By 1941, Némirovsky’s heart had hardened, writing “I cannot forgive certain individuals, those who reject me, those who coldly abandon us… when will it all end?” She had come to see her once beloved France in terms of a weak and fearful child who would rather be bullied than free; not an abstract fear of some major future event, but of “kicks in the arse or slaps in the face” and it was these small, yet intense indignities that she wished to capture in her writing: the waiting in queues at dawn, the arrival of the Germans, the profound indifference of the people.

Némirovsky depicted the horror of the imminent Holocaust not in factual statements, but in the representation of certain images replayed over again. Instead of describing the horror of shootings, she would present impressions of ironic contrast – a grand party at the Opera House set against people pinning posters on walls detailing those who had been shot – one word for misery, but ten for egotism and cowardice – her words having the effect of being played out on a movie screen, inviting the reader to see and to hear.

France’s final rejection of Némirovsky came on July 13, 1942, when she was delivered into the hands of the Nazis by the French police – her rejection of her Jewish roots and conversion to Catholicism were of no help. Three days later, she was interned at Pithiviers in northern France before being deported to Auschwitz-Birkenau, where she died a month later. It is ironic perhaps, that Némirovsky means ‘he who knows no peace’. She once observed “I never knew peaceful times. I’ve always lived in anxiety and often in danger.”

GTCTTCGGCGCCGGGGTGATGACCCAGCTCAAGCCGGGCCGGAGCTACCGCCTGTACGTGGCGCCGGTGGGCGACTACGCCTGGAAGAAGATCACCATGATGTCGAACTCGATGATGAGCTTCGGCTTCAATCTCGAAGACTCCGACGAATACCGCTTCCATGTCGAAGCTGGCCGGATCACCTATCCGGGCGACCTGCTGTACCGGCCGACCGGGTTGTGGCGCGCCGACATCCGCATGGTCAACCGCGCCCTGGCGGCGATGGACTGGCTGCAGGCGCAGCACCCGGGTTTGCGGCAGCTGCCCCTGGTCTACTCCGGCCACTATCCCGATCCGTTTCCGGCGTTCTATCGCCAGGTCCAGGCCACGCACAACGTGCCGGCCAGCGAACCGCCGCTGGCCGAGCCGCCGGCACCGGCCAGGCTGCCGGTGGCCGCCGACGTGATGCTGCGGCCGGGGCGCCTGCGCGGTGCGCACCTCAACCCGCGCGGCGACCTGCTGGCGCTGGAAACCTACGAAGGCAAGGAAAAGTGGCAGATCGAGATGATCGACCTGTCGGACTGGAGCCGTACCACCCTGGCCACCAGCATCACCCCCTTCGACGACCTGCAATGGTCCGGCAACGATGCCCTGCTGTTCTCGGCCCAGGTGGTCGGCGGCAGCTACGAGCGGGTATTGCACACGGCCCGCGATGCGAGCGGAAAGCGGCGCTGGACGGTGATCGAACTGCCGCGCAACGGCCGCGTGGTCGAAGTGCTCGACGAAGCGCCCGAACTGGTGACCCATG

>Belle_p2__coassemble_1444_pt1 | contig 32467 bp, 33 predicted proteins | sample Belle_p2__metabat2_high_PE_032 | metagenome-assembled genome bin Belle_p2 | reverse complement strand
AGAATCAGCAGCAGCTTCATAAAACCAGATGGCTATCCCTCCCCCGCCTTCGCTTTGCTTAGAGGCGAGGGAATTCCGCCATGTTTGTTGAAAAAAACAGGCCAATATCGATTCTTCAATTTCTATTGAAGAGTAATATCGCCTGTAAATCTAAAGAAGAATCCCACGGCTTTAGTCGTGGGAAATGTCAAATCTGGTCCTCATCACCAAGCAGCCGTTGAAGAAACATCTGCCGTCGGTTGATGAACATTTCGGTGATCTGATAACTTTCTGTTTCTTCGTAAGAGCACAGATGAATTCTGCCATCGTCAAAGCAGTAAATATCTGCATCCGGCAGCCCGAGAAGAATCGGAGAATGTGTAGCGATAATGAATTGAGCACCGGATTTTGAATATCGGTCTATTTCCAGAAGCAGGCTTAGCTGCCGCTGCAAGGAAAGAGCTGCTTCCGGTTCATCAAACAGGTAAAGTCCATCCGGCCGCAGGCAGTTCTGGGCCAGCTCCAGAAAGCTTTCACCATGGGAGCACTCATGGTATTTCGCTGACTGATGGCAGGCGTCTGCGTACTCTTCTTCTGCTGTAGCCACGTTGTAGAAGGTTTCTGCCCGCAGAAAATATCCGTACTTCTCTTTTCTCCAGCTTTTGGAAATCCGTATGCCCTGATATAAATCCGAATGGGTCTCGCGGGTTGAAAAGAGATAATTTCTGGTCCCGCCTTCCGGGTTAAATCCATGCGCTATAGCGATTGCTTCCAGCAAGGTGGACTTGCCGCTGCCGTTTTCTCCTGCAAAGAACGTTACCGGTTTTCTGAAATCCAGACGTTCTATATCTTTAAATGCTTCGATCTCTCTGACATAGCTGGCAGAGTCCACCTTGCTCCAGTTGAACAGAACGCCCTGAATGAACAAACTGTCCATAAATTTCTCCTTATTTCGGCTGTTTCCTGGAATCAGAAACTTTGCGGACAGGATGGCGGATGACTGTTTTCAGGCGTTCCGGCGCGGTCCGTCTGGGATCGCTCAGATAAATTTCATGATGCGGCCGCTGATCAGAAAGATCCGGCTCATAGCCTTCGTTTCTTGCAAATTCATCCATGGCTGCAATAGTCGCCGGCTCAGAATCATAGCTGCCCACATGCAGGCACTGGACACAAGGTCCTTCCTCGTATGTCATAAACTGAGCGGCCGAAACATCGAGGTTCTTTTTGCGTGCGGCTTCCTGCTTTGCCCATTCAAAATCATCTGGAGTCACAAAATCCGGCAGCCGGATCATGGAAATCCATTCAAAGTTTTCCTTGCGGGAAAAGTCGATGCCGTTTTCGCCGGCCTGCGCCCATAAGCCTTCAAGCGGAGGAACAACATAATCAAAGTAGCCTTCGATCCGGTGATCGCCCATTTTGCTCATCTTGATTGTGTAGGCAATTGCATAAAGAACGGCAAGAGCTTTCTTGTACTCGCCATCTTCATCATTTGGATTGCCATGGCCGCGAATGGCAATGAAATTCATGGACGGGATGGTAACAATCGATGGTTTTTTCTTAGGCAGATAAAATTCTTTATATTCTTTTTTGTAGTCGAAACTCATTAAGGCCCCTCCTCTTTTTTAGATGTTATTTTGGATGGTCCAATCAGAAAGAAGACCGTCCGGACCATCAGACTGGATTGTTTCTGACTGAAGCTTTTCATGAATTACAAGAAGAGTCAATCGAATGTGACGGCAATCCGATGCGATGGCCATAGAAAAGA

In one of the final letters to her husband written from Pithivers police station, she sent out a last, poignant call for help “My dearest love… I thought we could also ask Caillaux (the former French Prime Minister and friend of Némirovsky) and Father Dimnet for help… If you can send me anything… Books please, and also if possible a bit of salted butter. Goodbye my love!”

Michel Epstein, sick with worry and caring for their two young daughters, wrote a flurry of pitiful letters over the following three months to Nemirovsky’s publishers and various well-connected friends, pleading for help, but although a few sympathised, it was rare to find anyone in the literary and publishing worlds who did not collaborate with the Nazis. In one letter to André Sabatier, the Literary Director of Albin Michel Publishers, Epstein wrote, “Could you please find out if it would be possible for me to be exchanged for my wife…if this is impossible, maybe I could be taken to her – we would be better off together.”

In October 1942, Epstein was arrested by the French police and interned at the Drancy internment camp. The following month, he was deported to Auschwitz and sent immediately to the gas chamber. Their two daughters, Denise and Elizabeth, although hunted relentlessly by the French police, escaped death due to the kindness of neighbors.

Under the circumstances, it’s a miracle Némirovsky’s manuscripts and correspondence managed to survive, as the suitcase that contained them accompanied the girls from one precarious hiding place to another.

In hindsight, Némirovsky may have inherited more of her mother’s characteristics than she would have liked to admit. Her pandering to the French elite and her depiction of anti-Semitic stereotypes gained her many detractors. Controversial as she is, however, her lucid writings serve as a vivid and constant reminder of how remaining silent in the face of tyranny and injustice is indeed to choose the side of tyranny and injustice.